‘nuisance’

I’m recently reading a lot about the concept of ‘nuisance’ in the Victorian city, and have been really taken by discussions by David Churchill, Christopher Hamlin and Andy Croll about the concept.

Podcast on my initial reflections:

Manchester and Salford Sanitary Association, a paper by W. T. Marriott on the necessity of open spaces and public playgrounds, 15 December 1861
Manchester and Salford Sanitary Association, a paper by W. T. Marriott on the necessity of open spaces and public playgrounds, 15 December 1861

The extract above from a talk given to the Manchester and Salford Sanitary Association urged for the necessity of public playgrounds in easy walking distance of all districts, not least because working-class children had little opportunity to play out. ‘to play in the street is illegal … an infraction of municipal law’.

As far as I am aware, there were no specific byelaws against children playing in the street at that time, but they could be accused of obstructing the highway under the 1835 Highways Act. They would also be picked upon by the legion of sanitary inspectors who began to police ‘nuisance’ and ‘annoyance’ in public spaces, who would (as well as local curtain-twitching property owners and ratepayers) raise grievances to the local police about such activity as snow-ball throwing and play-fighting (Churchill, p. 104; Crook, 373).

I’m drawn to the idea of the ‘urban commons’ as (not the technical definition of a common in the boundaries of a borough, but rather) an ideal of a public realm and being the parallel to the rural commons in this period. Property owners and local government and policing determined what this ideal was, often centred around the right to use the king’s highway, and with similar debates and contests over who had customary right to use it, and who could police and regulate it. As Hamlin discusses, urbanisation and over-crowding stretched the capability of the public realm to cope with the numbers, in effect creating a ‘tragedy of the urban commons’ in its over-use (Hamlin, 374). Regulation was enacted in byelaws and local policing as well as inspection regimes. But this often excluded those deemed to be trespassing or encroaching or taking advantage of the urban commons.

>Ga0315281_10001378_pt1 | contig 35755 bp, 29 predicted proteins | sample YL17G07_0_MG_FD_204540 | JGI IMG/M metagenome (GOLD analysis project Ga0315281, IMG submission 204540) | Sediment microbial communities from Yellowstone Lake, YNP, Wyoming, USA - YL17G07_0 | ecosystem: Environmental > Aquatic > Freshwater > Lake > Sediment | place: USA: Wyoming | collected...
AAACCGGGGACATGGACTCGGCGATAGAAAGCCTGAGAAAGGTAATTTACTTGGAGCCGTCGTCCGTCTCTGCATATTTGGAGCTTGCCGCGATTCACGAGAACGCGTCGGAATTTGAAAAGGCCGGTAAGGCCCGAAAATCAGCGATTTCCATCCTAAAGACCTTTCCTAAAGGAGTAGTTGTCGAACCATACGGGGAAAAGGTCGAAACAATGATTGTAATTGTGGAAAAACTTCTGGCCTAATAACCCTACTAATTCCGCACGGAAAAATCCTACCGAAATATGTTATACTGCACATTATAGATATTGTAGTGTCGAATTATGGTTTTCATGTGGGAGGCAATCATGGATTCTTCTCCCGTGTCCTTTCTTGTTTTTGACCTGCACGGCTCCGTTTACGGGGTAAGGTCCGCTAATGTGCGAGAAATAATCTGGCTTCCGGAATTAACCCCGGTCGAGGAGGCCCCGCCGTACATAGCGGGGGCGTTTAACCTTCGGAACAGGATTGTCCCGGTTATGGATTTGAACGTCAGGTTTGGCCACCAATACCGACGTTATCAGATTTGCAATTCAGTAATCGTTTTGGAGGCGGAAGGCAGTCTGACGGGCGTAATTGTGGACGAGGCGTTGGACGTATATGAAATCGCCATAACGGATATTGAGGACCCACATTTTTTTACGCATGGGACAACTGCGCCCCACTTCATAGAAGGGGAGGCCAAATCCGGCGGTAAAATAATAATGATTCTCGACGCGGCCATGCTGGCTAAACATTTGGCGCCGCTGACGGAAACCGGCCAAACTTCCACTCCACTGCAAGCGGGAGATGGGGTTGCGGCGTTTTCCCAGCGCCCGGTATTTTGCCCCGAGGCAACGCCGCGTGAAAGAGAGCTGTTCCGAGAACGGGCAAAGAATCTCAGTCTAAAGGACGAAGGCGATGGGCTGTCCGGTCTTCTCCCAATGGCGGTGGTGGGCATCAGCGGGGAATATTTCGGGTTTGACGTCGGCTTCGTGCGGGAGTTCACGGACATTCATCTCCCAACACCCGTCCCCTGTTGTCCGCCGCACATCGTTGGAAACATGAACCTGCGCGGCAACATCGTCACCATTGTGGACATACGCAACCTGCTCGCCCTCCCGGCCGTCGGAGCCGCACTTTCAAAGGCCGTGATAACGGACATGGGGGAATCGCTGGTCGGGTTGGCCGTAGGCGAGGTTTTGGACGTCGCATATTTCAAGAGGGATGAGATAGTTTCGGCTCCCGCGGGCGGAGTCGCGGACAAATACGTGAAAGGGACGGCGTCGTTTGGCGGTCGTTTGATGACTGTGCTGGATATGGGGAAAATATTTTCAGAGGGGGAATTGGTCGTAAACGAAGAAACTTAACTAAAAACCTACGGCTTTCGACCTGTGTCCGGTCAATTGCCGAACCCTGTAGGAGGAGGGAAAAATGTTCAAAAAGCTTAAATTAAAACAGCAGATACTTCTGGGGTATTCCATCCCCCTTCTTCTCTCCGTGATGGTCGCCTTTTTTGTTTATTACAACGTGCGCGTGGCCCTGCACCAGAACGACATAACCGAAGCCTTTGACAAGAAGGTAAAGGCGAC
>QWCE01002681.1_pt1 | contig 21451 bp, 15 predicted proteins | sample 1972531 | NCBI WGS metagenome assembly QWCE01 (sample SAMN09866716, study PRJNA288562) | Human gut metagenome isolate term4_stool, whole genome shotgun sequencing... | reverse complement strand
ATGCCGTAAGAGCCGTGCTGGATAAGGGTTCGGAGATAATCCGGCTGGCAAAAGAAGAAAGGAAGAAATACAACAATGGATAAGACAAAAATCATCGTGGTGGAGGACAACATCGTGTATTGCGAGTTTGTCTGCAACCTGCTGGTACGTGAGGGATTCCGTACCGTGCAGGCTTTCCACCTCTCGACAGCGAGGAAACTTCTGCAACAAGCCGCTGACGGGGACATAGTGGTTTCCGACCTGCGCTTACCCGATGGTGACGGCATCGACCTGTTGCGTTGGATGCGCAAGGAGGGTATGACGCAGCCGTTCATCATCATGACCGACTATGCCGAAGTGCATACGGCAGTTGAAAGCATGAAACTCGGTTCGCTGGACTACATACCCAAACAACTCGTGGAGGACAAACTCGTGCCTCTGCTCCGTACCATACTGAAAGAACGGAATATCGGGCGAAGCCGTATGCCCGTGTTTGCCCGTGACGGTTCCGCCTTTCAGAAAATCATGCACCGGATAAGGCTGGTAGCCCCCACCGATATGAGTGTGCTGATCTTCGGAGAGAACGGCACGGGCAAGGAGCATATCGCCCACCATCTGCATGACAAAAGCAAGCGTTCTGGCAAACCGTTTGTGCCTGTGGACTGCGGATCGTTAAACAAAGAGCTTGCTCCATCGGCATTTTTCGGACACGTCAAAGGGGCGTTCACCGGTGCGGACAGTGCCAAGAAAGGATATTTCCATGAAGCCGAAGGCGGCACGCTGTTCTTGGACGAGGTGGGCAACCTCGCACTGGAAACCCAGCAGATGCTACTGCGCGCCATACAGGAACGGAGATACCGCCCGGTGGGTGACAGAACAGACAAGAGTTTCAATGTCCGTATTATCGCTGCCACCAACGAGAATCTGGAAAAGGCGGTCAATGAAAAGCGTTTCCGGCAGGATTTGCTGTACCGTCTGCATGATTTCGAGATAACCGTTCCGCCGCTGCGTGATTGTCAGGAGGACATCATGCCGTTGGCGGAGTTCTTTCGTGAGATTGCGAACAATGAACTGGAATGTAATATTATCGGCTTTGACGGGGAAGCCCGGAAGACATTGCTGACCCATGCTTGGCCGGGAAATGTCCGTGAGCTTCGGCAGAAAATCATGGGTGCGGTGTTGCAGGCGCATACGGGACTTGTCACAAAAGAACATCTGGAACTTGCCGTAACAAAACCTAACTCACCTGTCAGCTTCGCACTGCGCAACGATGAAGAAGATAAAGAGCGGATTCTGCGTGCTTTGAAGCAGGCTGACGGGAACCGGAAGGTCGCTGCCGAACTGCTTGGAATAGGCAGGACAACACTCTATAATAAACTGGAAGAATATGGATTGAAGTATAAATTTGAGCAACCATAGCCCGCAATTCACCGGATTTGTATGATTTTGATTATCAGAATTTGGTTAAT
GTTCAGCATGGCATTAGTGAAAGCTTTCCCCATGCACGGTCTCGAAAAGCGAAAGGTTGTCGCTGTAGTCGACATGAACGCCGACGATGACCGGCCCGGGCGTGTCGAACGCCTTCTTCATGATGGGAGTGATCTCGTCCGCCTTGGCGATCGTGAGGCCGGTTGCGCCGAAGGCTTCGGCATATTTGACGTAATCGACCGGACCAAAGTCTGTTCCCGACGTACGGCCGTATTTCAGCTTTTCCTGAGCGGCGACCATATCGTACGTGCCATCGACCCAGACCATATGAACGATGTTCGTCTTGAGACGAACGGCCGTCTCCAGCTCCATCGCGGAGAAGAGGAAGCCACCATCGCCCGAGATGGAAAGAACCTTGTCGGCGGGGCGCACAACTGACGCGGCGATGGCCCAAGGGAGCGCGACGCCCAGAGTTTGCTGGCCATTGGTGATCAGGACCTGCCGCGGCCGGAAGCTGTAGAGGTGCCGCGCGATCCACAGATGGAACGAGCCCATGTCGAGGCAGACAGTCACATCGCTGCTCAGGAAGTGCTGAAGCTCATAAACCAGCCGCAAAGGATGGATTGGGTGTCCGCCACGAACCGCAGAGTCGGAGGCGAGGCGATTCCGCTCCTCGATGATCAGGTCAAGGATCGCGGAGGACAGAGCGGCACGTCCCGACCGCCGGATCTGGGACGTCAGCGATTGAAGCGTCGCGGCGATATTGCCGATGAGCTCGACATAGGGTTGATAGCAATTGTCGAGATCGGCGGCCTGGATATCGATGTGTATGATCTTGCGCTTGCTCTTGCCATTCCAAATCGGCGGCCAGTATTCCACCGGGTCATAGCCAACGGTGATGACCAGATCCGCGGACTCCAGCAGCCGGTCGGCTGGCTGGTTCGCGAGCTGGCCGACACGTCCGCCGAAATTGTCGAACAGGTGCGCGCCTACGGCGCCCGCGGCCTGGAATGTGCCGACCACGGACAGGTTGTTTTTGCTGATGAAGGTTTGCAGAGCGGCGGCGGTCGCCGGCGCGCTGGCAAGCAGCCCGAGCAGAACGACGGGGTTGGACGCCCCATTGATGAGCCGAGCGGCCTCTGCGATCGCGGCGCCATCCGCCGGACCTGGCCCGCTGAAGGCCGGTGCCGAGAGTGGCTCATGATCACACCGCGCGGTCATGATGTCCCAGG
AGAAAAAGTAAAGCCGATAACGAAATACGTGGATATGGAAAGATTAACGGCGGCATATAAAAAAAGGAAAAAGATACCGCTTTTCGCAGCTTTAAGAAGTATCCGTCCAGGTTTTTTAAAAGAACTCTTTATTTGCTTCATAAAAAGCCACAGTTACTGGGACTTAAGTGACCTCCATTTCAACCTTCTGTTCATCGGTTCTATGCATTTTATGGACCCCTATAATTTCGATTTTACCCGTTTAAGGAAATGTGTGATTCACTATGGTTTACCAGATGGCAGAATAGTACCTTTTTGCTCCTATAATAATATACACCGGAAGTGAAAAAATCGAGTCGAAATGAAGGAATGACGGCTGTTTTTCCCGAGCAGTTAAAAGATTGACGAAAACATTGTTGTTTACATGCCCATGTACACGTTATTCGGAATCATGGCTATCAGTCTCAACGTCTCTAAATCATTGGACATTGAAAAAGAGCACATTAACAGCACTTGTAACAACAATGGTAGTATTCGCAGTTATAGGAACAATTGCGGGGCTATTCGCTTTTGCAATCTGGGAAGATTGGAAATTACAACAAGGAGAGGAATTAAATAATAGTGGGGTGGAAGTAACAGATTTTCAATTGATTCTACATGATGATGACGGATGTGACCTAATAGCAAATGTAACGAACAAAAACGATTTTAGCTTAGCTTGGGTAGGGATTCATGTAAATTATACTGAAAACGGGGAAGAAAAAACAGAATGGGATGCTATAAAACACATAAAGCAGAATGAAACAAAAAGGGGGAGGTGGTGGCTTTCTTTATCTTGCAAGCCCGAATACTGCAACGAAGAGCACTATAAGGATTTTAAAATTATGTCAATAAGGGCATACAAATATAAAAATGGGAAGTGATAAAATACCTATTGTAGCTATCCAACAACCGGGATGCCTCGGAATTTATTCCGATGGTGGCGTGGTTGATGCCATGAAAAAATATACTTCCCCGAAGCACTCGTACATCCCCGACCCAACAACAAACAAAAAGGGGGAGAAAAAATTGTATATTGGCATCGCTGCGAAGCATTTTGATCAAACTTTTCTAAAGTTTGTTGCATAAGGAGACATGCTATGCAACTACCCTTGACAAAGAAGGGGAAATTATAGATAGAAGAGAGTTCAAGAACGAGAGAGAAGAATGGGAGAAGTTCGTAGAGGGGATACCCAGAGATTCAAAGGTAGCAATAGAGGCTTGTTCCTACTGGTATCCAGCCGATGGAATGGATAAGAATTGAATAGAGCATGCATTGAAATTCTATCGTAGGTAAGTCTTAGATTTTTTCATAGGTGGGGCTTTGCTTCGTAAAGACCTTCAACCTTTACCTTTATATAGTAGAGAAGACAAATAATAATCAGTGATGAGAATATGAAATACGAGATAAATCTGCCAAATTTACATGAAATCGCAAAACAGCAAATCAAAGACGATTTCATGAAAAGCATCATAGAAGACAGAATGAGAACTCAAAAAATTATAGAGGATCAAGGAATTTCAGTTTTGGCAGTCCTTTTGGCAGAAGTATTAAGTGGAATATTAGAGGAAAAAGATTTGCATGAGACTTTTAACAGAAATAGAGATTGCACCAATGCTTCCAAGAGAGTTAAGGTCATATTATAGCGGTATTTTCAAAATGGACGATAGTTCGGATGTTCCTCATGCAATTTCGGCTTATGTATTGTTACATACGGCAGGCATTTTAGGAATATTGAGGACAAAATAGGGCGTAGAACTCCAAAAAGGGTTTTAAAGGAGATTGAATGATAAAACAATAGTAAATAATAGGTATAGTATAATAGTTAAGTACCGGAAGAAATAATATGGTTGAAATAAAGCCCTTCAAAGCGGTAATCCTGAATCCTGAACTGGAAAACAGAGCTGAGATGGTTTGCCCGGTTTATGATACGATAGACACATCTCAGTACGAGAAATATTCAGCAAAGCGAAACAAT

Further reading:

David Churchill, Crime Control and Everyday Life in the Victorian City: the Police and the Public (Oxford University Press, 2017)

Andy Croll, ‘Street Disorder, Surveillance and Shame: regulating behaviour in the public spaces of the late Victorian British Town’, Social History, 24: 3 (1999), 250-68

Christopher Hamlin, ‘Nuisances and Community in Mid-Victorian England: the attractions of inspection’, Social History, 38: 3 (2013), 346-79

Tom Crook, ‘Sanitary Inspection and the Public Sphere in late Victorian and Edwardian Britian: a case study in Liberal Governance’, Social History, 32: 4 (2007), 369-393

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